Medico in Green Pastures

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I am pleased to be here and to see you all. I have come to live among you, as rhizobium lives with legumes as a symbiont and not as a parasite”, with these words I started my job as Medical Officer at the Faculty of Agriculture in Wadura, Sopore, Kashmir nearly 60 miles to the north of Srinagar. It was a happy coincidence that on that same day, the students were celebrating their fresher’s day and by addressing them thus, I was given the opportunity to share my emotions about the enormity of the task facing me. While acknowledging their applause, I was acutely aware of the lack of medical facilities at my disposal. For years the faculty had had no Medical Officer, and I could feel the weight of my responsibilities on my shoulders.

“Doc! You are most welcome”, said the tall, well-built senior pharmacist Mr. Bashir Ahmad Nanda, as he took me around the College’s medical unit, which is situated on one corner of the lush green campus of the College. I made a quick assessment of available medical facilities, and together we started compiling a list of essential missing medicines, instruments etc. which would be needed for the unit. That very week I was allotted accommodation in the staff quarters, which came together with a young boy, Mr. Ghulam Nabi Bhat from a village near Kupwara, who was to look after me. The faculty apartments were in the heart of a pear orchard. Although there was more staff housing available on that lush green campus, only two units were occupied, one by the late Dr. Nirmal Singh, the Dean, and another where I had started to live. Invariably, we would meet in the evenings after our day’s work. Dr. Nirmal Singh was a very dynamic administrator and he had a very good sense of humor. During the spring season one could take very pleasant walks amongst the soothing white flowers. The Faculty is situated in more than 250 acres with beautiful lawns, and a large variety of flowers and fruit trees all providing a unique fragrance to the passerby. The Hurmukh2 range of mountains seem to safeguard the serenity of the campus. A small river called the Phoru flows calmly along the exterior boundaries of the campus, and a population of a few thousands souls lives happily on its banks.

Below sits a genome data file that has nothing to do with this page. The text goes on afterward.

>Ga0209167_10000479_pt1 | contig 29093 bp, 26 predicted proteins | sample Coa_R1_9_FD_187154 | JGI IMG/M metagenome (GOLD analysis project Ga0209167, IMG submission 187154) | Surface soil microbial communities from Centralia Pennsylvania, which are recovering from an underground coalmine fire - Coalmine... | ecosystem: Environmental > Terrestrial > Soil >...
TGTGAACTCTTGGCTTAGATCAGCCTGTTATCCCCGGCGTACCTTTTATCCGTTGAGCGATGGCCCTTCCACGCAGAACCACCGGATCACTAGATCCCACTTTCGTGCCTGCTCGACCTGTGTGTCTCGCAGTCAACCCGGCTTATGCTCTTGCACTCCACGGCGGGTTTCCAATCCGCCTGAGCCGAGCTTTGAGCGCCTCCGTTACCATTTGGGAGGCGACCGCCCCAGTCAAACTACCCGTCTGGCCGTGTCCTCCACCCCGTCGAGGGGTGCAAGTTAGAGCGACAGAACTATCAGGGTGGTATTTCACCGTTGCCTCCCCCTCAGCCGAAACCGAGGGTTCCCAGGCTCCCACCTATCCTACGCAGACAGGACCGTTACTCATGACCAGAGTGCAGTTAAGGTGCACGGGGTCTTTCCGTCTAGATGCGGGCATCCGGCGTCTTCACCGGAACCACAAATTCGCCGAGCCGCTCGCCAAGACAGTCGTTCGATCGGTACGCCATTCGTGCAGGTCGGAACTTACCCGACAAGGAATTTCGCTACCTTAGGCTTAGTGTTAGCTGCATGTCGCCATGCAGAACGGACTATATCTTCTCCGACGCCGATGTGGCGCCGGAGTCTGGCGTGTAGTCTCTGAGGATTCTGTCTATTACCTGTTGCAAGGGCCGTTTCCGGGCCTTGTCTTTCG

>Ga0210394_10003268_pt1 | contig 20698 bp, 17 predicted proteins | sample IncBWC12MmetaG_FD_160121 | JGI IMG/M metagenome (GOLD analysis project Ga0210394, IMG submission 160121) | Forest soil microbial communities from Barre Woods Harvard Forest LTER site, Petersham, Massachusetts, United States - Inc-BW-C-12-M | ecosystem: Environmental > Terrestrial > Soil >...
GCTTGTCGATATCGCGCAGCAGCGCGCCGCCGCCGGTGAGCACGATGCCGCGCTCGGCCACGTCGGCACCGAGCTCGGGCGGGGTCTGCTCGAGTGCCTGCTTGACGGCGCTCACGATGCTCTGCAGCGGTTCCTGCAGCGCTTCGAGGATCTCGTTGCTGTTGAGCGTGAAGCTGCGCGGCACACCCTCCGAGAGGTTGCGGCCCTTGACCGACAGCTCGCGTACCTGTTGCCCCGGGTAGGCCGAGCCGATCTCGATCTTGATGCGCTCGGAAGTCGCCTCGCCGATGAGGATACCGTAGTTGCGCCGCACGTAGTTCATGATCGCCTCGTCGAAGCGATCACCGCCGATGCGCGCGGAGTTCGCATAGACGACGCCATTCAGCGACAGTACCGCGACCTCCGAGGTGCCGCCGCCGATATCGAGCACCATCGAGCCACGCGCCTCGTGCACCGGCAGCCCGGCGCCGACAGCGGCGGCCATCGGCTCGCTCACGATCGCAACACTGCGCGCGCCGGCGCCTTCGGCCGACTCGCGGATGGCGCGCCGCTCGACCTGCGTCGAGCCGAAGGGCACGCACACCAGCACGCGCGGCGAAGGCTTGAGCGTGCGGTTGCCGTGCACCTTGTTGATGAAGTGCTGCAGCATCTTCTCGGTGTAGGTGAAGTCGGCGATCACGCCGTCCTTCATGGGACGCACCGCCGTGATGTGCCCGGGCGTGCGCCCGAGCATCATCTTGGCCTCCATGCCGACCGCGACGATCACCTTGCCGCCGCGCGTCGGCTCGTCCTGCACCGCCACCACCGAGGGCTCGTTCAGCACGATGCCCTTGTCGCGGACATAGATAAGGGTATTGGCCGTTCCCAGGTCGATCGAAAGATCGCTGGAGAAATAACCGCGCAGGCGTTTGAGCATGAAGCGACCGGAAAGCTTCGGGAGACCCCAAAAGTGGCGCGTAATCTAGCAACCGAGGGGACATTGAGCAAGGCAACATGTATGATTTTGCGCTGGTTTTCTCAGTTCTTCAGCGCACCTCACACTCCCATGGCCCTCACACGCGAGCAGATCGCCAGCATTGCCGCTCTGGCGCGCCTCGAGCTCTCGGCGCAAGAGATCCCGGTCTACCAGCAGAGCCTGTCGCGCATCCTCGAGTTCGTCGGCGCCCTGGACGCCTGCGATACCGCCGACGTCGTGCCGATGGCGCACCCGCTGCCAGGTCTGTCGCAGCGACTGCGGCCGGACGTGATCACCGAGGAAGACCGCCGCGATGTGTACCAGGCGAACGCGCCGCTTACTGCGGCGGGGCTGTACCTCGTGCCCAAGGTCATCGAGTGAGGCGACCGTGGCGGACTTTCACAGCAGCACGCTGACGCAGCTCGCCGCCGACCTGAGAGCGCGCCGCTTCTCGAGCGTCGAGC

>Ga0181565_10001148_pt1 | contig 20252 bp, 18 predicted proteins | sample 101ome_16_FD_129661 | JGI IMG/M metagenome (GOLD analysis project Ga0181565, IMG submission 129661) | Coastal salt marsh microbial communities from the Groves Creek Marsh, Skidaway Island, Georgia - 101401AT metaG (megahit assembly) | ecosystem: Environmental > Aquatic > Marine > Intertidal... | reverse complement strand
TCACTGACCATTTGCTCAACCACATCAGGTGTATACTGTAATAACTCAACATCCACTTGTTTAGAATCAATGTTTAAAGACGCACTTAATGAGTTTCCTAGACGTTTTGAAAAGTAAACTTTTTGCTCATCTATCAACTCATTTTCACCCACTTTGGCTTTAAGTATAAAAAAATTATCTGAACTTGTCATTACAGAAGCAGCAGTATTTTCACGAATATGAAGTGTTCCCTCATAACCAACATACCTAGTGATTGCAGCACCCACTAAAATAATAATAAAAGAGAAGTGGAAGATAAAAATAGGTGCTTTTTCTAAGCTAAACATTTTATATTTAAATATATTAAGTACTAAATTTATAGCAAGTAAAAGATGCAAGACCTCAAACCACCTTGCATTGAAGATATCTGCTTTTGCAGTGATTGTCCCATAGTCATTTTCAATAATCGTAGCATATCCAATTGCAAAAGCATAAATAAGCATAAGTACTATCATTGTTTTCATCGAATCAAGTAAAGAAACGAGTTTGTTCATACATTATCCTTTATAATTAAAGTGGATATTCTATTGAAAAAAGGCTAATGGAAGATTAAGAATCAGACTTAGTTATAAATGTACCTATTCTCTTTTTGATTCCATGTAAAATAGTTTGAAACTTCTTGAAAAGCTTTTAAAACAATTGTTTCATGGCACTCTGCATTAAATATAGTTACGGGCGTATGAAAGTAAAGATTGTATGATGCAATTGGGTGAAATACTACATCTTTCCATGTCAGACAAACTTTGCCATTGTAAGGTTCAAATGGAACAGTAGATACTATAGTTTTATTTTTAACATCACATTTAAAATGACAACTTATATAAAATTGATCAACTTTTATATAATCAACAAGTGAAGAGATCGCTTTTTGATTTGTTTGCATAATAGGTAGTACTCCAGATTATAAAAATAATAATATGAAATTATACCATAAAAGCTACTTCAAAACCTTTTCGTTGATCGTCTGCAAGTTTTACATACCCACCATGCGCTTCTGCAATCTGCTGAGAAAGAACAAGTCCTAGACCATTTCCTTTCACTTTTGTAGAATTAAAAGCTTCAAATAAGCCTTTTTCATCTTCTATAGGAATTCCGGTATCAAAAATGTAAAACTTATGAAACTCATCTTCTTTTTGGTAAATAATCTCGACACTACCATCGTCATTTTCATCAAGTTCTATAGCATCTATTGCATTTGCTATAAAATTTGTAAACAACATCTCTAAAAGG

Well dear reader, from a hectic doctor -patient -doctor relationship, I had chosen a place where as a doctor I had very little or no work at all to do. However, with the passage of time I started realizing that being a doctor does not mean being a prescribing machine only. I therefore, in addition to my official assignments, extended the remit of my services to this adjacent Wadura village. I would often come to collect posts from the administrative section of the college from Mr. Ghualm Mohamad dar, Qibla, as I would often call him, as that used to be the only way I remained connected in that internet-less era. One day I met the late Prof J.D. Safaya while collecting the post and he took me to his office. He lit a cigarette and in between puffs he went on talking to me “Doc! This is a transit in your medical career. As long as you are here you should try to contribute as much as you can, and remember what Alexander Pope said hundreds of years ago, “Honor and shame doth no condition arise, act well your part there all the honor lies”. I patiently listened to his peerless advice like any disciple should, and my only negative thought was that his smoking habit was both worrying and annoying me a lot. I felt it was too premature to counsel him directly at that juncture but I made up my mind to do so, albeit indirectly; consequently I undertook my first study on high risk smokers4 and associated risk factors of atherosclerosis on the campus. A series of lectures on preventive medicine followed.